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Cucumaria piperata is similar in body form to Cucumaria miniata, but smaller (up to 12 cm long). It is creamy white, or slightly yellowish, with a variable number of black or dark brown spots. The spots may cover the body, but are concentrated at the anterior end and on the 10 equal-sized tentacles. The body has five double rows of retractile tube feet, and the skin is smooth.
Skin ossicles: tapered perforated plates with spiny margins.
Cucumaria piperata may be confused with Pseudocnus lubricus. One form of P. lubricus is yellowish white, with fine peppery spots on the dorsal side, and is shorter than 5 cm. Formerly, the speckled form of P. lubricus was identified as Cucumaria fisheri astigmata or Pseudocnus astigmatus; but these names are synonymous with Pseudocnus lubricus - formerly Cucumaria lubrica (Arndt et al. 1996).
piperata = peppered
Cucumaria piperata is a suspension feeder. The tentacles are less robust than Cucumaria miniata and held closer to the substratum. Because of this feeding position and the mottled colour, C. piperata is more cryptic.
Spawning is similar to C. miniata and occurs from mid March until late April. The olive green eggs (mean diameter 532 μm) are packed into pellets which float when first released. The non-feeding larva is difficult to distinguish from that of C. miniata. Juveniles settle under rocks with adults of C. piperata and C. miniata in July.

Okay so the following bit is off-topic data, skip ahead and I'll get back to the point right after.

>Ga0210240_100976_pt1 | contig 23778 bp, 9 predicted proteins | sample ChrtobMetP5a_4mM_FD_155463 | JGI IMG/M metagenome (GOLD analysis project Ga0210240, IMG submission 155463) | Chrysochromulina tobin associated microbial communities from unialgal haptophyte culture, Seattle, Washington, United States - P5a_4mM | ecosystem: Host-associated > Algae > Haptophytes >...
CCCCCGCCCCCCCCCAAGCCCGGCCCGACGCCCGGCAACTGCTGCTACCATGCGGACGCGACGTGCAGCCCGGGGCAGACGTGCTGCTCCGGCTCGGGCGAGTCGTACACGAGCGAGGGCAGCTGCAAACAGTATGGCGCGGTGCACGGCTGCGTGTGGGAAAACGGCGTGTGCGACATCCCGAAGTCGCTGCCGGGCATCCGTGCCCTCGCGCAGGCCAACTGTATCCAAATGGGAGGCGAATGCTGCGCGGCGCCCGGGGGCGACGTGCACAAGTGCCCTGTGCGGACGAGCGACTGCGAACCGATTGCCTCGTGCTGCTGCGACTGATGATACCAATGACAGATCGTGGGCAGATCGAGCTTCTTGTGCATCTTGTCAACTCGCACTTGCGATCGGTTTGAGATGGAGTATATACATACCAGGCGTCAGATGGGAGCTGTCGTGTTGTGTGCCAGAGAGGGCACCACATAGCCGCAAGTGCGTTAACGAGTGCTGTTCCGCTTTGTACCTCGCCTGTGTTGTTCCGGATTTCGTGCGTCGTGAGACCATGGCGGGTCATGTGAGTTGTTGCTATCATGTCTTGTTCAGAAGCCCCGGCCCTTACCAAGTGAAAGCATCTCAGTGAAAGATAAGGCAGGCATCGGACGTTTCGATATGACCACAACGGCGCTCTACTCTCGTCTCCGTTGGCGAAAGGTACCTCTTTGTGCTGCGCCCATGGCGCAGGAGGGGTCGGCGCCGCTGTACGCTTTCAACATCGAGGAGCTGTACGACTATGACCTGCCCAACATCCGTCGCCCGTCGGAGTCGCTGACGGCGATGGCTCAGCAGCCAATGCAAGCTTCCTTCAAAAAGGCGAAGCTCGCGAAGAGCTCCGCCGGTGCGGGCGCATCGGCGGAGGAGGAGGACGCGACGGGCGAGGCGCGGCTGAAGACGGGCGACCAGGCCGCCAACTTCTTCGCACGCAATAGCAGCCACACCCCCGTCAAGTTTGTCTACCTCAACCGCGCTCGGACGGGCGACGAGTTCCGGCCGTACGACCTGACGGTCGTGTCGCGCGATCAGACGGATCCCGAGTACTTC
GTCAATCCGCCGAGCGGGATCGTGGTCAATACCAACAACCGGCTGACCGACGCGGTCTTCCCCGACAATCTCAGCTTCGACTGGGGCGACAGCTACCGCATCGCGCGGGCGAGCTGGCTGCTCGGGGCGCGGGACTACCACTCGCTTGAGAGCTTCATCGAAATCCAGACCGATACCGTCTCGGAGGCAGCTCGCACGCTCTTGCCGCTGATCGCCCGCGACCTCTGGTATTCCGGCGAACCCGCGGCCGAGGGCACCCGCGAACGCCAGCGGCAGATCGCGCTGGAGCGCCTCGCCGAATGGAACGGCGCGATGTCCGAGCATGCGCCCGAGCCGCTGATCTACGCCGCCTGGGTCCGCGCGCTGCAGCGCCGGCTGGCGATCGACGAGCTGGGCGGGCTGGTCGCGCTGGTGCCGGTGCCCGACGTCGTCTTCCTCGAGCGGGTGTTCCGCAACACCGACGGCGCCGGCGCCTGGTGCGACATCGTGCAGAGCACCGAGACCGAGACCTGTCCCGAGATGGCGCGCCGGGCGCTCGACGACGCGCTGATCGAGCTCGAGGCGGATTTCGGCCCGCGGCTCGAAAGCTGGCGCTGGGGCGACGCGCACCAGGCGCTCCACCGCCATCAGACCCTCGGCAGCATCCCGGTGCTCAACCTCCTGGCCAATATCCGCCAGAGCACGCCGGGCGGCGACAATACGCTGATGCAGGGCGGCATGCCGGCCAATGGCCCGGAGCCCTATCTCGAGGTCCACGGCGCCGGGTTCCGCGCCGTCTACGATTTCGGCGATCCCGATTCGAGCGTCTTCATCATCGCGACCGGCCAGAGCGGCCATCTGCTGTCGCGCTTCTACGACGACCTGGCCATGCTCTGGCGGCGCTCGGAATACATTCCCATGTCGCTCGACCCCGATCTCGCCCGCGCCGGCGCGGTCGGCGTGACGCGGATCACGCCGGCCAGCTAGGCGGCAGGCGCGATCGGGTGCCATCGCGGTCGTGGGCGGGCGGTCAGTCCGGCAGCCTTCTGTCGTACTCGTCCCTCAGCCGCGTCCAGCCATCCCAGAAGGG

No parasitic gastropods are reported in C. piperata. The body wall of C. piperata is toxic to the gunnels, Pholis and Apodichthys.
Cucumaria piperata is common in cobble fields, but less abundant than Cucumaria miniata. This species is found in a variety of habitats - firm mud, shell-gravel or hard surfaces that are exposed to current. It is usually buried or under rocks, but can also be found lying on the surface.
Recommended citation: Author, Date. Page title. In Klinkenberg, Brian. (Editor) 2021. E-Fauna BC:
Electronic Atlas of the Fauna of British Columbia [efauna.bc.ca]. Lab
for Advanced Spatial Analysis, Department of Geography, University of British
Columbia, Vancouver. [Accessed:
2022-01-21 12:16:46 AM]
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